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Are Duck Billed Platypuses Poisonous – A Unique But Venomous Australian

The platypus is one of a very few venomous mammals. Two species of Caribbean solenodon and a few species of shrew use poisonous saliva to subdue prey, often larger than themselves, but the platypus has something completely different and of unknown function.

Rear-ankle spurs are found in all three species of monotreme. With their associated glands, they are known as the crural system. In females of all species of monotreme the spur is lost during the first year of life. Although the spurs and glands persist in male echidnas of both species, echidnas do not seem to use the system to inject venom; the platypus does.

Changes in the structure of the spur in male platypuses can be used to age animals up to 15 months after they have left the breeding burrow. Fully grown adult spurs are around 15 millimeters (2 inch) in length, can be everted away from the ankles, and can be driven into an object by the action of the muscles of the rear legs.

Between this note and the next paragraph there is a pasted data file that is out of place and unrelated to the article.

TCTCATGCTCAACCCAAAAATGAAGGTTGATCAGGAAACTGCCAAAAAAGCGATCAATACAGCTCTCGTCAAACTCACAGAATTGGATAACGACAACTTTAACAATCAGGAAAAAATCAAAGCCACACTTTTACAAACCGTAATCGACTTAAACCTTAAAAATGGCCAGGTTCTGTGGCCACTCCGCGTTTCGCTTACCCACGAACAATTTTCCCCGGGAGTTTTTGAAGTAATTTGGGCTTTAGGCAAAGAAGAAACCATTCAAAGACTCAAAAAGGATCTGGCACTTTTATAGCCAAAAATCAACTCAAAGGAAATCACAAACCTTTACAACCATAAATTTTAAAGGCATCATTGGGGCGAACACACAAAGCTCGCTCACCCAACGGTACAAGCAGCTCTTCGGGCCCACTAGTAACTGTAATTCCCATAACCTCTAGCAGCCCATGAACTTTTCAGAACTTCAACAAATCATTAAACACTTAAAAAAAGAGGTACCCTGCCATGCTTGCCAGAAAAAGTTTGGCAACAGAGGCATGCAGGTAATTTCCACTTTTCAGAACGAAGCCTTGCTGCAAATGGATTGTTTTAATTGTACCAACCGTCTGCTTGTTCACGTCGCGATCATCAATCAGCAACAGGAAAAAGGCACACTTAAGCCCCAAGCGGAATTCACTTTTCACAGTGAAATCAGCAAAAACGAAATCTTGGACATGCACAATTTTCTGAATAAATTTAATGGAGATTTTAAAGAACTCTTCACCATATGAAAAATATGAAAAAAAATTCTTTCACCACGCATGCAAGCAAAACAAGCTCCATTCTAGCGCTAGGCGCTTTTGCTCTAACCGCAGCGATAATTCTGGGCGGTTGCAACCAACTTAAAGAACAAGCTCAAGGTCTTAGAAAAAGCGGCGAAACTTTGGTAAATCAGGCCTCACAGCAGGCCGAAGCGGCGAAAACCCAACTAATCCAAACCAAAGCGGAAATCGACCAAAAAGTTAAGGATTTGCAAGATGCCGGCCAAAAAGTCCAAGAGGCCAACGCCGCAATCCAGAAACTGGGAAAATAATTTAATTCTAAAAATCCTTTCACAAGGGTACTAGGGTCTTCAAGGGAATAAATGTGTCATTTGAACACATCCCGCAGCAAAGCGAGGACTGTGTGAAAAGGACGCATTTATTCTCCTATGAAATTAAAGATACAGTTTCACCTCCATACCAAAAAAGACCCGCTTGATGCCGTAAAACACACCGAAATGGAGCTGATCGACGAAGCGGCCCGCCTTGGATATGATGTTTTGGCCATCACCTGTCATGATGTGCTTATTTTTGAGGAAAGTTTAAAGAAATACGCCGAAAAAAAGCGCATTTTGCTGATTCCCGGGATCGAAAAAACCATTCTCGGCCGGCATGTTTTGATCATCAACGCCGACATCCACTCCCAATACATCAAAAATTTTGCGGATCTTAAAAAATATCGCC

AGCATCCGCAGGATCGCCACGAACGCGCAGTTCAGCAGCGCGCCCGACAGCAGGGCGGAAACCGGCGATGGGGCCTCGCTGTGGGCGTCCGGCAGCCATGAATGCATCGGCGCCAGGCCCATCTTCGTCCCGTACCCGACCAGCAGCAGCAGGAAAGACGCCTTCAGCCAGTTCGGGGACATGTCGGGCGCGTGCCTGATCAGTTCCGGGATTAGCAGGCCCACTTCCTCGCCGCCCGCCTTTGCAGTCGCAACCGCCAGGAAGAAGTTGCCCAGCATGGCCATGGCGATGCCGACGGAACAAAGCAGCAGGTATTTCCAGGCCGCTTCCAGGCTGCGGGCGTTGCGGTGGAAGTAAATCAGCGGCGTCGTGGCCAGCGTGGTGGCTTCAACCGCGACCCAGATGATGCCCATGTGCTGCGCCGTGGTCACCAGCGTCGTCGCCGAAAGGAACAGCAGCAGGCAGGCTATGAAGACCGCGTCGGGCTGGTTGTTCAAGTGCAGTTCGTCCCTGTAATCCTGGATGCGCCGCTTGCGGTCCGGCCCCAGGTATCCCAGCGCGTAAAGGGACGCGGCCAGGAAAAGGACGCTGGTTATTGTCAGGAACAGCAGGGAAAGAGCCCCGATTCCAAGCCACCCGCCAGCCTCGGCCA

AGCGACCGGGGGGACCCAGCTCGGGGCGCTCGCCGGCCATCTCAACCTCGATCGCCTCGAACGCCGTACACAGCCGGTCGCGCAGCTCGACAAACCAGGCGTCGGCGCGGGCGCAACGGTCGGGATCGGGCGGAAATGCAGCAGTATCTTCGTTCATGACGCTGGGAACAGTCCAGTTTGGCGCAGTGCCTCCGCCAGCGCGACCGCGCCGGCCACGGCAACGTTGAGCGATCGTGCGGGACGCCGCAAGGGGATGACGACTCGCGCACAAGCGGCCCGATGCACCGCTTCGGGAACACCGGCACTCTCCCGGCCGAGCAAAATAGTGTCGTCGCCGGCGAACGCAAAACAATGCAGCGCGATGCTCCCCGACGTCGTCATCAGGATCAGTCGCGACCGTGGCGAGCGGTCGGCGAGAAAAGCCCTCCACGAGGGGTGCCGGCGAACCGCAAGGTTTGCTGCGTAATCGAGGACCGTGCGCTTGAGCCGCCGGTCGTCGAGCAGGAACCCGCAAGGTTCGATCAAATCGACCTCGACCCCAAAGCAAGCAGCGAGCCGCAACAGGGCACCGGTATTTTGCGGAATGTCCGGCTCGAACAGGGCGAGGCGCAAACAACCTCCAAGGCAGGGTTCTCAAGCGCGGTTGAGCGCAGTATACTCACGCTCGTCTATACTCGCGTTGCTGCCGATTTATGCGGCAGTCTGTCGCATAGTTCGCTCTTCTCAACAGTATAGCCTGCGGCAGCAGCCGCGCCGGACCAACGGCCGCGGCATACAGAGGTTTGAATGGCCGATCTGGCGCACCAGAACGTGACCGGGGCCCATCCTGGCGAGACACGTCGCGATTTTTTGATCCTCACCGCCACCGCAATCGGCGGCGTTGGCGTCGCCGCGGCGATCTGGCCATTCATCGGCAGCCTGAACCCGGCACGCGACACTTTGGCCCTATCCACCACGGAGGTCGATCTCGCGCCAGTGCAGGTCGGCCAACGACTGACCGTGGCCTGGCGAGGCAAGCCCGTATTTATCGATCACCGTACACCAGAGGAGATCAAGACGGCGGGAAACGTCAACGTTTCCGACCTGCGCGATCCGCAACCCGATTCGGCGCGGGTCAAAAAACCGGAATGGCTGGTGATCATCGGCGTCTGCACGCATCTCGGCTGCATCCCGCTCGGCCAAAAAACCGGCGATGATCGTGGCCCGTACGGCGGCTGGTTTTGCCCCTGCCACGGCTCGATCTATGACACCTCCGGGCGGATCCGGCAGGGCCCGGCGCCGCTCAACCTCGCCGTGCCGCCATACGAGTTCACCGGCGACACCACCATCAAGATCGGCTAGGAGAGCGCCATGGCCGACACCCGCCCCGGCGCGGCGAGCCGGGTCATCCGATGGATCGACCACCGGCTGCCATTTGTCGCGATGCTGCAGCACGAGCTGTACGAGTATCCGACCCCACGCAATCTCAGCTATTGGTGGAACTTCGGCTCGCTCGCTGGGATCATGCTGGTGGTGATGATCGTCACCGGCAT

The puncture alone is painful, but the venom injected can lead to symptoms ranging from local pain and swelling to paralysis of a whole limb in humans.

When the species was hunted for its pelt, animals were stunned by a heavy caliber shot fired under them in the water and a gun dog was sent out to retrieve the animal. There are numerous stories of dogs being killed by the platypus recovering and spurring them in the muzzle.


The nature of the venom is unknown, as is its function. An early naturalist suggested that the male used his spurs to subdue females during mating, but more recent observations indicate that the female may initiate much of the courtship and need no such subduing.

The glands associated with the spur advance and recede with the testes during the breeding season, and it is assumed that their function is related to breeding. Certainly, males are more aggressive toward each other and toward any other animals at this time of the year.

The social system in platypuses is completely unknown, but the retention of the crural system only in male platypuses seems to indicate that it may be used in establishing territories or access to mates during the breeding season. In the wild animals presumably have the opportunity to escape from such encounters, which have been known to result in deaths in captivity. The spurs certainly represent a deterrent to predators, but their loss in females suggests that this is not their primary function.

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